Featured Volunteer: Kat Bordonaro

Meet Kat Bordonaro, a passionate advocate for sustainability and an invaluable volunteer at the Tool Library. Originally joining to assist with inventory management, Kat’s journey took an unforeseen turn during the pandemic.

What motivated you to become a volunteer at the Tool Library, and how has the experience been?

I started as a Tool Library volunteer to help with inventory, actually! I had been a member and borrowed tools a few times before, but I didn’t expect at the time that I’d wind up behind the counter myself.

How has being a volunteer impacted your perspective on consumption, waste and sustainability?

I came to the Tool Library already with a strong sense of reducing waste and building sustainable practices — it’s why I have a degree in Environmental Studies! There’s definitely a need to not just talk the talk but walk the walk, too; a better world is possible, but we have to build it together.

Where did your sewing machine “fixer” knowledge come from?

I learned how to repair sewing machines as a result of the pandemic — loads of people were dragging out sewing machines that hadn’t been touched in 20, 30, 40 years (or more) with the intent to sew masks, and found out the hard way that sewing machines need to be serviced like any other machine! So, I helped at a local shop for a year as they tackled the increase in demand. Now I keep my repair skills sharp by helping folks at Dare to Repair events. Sewing machines were built to last, and it’s always a treat to help someone bring a family heirloom back to life.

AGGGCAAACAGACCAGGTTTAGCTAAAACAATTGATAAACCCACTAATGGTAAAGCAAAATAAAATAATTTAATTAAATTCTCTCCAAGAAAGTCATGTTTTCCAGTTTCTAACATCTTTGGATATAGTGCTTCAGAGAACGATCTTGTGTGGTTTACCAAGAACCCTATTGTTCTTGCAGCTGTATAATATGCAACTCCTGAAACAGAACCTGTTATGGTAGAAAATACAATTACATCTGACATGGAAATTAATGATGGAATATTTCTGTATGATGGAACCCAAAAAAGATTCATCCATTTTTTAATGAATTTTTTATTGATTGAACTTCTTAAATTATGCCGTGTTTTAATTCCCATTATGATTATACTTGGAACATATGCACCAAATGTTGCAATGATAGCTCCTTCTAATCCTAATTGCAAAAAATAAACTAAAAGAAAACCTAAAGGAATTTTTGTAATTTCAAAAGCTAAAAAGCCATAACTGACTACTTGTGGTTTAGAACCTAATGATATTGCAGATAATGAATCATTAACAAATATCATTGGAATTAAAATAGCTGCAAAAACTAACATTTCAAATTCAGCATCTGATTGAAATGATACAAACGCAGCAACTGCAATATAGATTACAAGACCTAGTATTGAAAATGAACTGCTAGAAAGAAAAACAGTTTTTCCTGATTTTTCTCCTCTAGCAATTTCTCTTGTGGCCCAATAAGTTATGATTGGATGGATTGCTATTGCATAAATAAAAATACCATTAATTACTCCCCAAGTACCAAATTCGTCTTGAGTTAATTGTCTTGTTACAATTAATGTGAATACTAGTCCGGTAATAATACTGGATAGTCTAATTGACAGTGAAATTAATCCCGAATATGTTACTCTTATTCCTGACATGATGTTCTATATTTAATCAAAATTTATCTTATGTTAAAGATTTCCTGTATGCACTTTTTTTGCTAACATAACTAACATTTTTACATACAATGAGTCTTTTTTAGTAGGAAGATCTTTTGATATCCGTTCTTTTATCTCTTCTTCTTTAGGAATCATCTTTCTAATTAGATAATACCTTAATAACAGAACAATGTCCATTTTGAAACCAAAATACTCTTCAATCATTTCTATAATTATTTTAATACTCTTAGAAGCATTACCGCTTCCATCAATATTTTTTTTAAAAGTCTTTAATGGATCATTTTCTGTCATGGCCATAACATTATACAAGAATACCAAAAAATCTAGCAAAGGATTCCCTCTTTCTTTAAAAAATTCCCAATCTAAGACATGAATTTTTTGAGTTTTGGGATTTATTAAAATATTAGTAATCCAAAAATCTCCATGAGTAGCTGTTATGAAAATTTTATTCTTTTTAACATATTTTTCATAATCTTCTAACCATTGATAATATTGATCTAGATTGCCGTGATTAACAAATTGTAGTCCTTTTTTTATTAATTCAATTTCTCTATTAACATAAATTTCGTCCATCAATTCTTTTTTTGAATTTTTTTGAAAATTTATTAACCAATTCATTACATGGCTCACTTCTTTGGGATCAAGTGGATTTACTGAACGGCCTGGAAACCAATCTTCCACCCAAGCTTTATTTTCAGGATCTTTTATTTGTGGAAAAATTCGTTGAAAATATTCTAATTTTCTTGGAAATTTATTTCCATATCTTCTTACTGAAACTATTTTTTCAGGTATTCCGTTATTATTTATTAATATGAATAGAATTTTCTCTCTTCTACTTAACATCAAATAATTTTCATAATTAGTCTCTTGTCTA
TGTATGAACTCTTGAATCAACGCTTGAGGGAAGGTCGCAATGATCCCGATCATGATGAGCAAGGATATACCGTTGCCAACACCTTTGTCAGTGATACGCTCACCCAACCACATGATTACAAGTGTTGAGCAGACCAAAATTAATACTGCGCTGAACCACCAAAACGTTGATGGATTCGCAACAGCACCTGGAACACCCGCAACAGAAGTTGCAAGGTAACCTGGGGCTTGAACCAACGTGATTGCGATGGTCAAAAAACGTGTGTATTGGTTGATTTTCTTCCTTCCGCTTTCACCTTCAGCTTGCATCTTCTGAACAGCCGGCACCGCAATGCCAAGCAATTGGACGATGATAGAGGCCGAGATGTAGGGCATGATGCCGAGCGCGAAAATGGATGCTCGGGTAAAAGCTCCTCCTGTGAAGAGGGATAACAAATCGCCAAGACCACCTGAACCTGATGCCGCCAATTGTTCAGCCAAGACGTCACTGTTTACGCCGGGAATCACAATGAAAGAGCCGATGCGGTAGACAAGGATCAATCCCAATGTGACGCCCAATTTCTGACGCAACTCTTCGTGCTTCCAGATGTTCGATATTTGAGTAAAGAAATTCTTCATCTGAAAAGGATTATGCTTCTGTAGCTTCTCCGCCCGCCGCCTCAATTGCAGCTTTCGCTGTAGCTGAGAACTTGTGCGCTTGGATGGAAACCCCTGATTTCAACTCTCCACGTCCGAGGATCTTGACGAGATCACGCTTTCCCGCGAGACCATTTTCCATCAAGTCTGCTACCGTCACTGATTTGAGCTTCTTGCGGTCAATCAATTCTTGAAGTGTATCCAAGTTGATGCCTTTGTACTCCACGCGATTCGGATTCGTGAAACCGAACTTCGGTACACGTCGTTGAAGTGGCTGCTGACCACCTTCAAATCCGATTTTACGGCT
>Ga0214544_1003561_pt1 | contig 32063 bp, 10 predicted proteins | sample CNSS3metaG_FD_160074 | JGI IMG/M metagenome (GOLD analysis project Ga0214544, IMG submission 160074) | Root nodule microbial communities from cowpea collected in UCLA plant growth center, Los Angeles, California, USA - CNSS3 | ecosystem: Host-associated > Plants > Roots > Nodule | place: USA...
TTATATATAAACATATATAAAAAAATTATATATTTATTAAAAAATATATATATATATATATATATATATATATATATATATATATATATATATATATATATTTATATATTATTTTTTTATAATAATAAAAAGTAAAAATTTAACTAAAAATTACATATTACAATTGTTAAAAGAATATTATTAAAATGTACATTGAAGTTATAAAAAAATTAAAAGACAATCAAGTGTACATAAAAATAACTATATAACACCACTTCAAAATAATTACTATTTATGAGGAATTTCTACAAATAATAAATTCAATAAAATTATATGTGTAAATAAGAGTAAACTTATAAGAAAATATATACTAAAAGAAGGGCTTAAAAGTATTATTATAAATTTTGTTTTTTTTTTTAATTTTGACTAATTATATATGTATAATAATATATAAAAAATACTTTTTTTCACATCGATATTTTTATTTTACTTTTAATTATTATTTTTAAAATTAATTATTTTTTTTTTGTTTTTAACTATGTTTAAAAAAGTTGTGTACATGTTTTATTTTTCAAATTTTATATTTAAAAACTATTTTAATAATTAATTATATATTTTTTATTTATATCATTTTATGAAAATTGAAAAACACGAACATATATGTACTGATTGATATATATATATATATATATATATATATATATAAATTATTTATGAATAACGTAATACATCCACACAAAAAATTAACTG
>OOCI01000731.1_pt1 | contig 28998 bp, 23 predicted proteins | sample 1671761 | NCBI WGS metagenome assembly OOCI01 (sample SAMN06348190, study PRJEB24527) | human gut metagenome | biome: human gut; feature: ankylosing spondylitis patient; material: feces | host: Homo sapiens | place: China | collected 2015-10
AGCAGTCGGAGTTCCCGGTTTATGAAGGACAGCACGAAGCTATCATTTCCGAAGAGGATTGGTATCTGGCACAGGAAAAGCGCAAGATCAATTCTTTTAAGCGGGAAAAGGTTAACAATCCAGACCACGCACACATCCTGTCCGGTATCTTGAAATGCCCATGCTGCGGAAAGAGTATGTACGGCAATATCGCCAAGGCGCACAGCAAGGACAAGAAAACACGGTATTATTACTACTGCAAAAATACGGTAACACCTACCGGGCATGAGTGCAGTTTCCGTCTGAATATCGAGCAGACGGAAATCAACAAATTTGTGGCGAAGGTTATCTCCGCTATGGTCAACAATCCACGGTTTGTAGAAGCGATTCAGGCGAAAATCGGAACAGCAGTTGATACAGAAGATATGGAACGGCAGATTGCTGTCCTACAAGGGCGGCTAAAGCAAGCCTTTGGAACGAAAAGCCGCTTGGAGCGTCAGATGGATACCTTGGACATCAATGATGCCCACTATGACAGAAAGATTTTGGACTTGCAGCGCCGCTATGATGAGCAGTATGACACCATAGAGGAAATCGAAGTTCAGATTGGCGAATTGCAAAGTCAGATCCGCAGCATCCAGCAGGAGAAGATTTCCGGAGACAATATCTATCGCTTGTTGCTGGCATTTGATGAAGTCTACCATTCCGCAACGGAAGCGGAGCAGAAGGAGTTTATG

Are there any common challenges or recurring issues you often encounter while repairing sewing machines?

Sewing machines are precision machines — think of how small the individual stitches are. Because of that, it can be pretty easy to make a mistake that throws everything out of alignment. Fortunately, all sewing machines are alike, too; they operate on the same mechanical principles to make stitches, so figuring out what to check is the same across any model from any time period.

No matter the issue, I always switch out the sewing needle in the machine with a fresh one. You’d be surprised to find out how many times an issue is caused by a needle being installed incorrectly. With a new needle, I can then check the all-important timing of the machine — making sure the needle is at a certain point in its up-and-down movement for the upper thread to be caught by the hook that races around the bobbin, which is what ultimately forms each stitch.

Are you a sewist yourself? If so, what’s your favorite thing to sew?

Believe it or not, I don’t sew much myself! On the rare occasions I do, I usually prefer to hand sew — either because it’s a small repair job, or I’m working on a plushie or other three-dimensional project.

What advice would you give to someone interested in learning how to sew?

For anyone looking to use a sewing machine for their next project, do what you should do with any home appliance — read the user manual! If you no longer have the original manual, you’re likely to find it online, or even better, find a video of someone taking you through all the basic (and sometimes advanced) steps of how to use your machine.

What’s your favorite tool?

My favorite tool is actually a sharp pair of bypass hand pruners. I love to garden and find pruning to be really satisfying!